The Epic Structure and Subversive Messages of Æmilia Lanyer's Salve Deus Rex Judæorum

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Virginia Tech


Despite the well-documented patriarchal restrictions placed upon the composition of Renaissance women writers, Æmilia Lanyer wrotecboth within and against the strictures that bound women to translations of religious works and other forms of devotional writingæSalve Deus Rex Judæorum, an ideologically subversive poem of some 3000 lines extolling the virtue of women and codifying the perfidy of men.

Lanyer's poem may be the first epic published in modern English; it is certainly the first epic ever published by an Englishwoman. I base my assertion largely upon the works of Torquato Tasso, the first poet to produce an epic poem in a modern European language, whose rhetorical worksæDiscorsi dell 'Arte Poetica and Discorsi del Poema Eroica, which painstakingly examine epic structure and intentæand whose epic, Gerusalemma Liberata, were available in England by 1580.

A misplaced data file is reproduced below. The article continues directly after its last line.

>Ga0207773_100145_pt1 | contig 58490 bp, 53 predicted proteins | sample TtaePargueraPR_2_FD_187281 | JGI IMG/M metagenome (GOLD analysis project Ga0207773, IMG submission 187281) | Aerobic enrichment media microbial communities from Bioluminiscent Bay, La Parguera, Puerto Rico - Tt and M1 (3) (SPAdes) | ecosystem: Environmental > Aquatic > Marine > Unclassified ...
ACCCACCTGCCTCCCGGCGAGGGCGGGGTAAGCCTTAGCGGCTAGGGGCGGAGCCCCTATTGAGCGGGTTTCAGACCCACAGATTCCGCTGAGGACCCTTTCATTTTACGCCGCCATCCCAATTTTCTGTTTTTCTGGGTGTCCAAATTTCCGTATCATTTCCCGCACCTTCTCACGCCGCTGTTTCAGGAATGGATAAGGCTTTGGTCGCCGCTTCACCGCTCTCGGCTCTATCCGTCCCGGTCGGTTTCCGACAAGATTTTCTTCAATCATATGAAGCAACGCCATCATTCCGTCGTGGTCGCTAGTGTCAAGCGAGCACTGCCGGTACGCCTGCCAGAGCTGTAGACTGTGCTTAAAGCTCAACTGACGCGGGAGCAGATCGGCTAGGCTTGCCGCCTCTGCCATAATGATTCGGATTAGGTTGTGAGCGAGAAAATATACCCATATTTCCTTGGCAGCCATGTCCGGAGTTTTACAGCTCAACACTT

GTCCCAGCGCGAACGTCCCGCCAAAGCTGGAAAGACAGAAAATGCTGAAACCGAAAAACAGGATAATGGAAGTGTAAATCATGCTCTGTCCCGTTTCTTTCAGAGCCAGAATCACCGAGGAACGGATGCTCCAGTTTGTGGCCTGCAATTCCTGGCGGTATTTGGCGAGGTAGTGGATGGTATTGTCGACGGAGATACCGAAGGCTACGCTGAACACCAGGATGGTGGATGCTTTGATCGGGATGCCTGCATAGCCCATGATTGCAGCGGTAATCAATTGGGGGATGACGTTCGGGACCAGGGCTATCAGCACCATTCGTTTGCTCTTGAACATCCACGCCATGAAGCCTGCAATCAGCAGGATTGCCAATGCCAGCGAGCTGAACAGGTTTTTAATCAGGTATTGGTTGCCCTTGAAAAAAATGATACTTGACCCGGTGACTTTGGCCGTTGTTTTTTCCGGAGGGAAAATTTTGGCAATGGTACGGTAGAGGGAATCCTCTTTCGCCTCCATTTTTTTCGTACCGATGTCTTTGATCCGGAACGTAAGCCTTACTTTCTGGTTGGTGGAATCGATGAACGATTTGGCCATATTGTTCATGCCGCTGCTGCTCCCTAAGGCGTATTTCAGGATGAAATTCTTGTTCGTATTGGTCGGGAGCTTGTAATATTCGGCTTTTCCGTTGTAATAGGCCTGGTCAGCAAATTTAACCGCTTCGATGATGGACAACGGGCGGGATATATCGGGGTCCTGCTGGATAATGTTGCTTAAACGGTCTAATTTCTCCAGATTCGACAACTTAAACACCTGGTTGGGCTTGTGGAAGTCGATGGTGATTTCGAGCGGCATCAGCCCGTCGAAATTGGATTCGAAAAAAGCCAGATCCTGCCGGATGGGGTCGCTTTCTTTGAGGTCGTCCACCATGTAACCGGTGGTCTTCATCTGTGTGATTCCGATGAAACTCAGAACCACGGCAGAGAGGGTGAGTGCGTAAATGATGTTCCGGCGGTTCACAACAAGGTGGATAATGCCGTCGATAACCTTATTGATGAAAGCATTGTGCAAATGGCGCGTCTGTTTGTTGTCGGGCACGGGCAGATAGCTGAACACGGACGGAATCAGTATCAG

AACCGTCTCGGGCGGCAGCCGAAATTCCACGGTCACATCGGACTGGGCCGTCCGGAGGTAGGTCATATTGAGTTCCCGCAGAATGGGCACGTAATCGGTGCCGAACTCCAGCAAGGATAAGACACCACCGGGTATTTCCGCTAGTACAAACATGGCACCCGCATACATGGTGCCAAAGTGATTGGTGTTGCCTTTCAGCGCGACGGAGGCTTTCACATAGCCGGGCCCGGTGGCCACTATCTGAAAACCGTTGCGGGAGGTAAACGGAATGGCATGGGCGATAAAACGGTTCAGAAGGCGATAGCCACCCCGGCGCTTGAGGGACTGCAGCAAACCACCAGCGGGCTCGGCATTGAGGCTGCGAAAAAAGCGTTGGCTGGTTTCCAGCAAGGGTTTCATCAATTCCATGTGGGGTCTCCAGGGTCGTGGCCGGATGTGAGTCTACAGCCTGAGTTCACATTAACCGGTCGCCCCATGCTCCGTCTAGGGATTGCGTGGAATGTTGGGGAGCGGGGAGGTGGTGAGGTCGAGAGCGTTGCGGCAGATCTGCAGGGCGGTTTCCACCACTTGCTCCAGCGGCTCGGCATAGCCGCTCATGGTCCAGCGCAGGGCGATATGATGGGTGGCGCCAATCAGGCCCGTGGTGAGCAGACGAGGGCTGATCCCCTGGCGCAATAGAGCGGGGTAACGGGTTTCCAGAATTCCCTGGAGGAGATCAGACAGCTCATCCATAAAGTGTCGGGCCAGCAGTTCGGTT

Not only does Lanyer appropriate and adapt the historically male epic form in the writing of Salve Deus Rex Judæorum, but within the strictures of contemporary literary convention and of patriarchal society at large, she submits a formal prose argument "To the Vertuous Reader," in which she admonishes women to abandon internalized patriarchal perceptions. Like male Renaissance rhetors, she follows Aristotle, Cicero, and Quintillian as she structures this classical epideictic oration, in which she suggests the seditious notion of equality between the sexes.

[Vita removed March 2, 2012 GMc}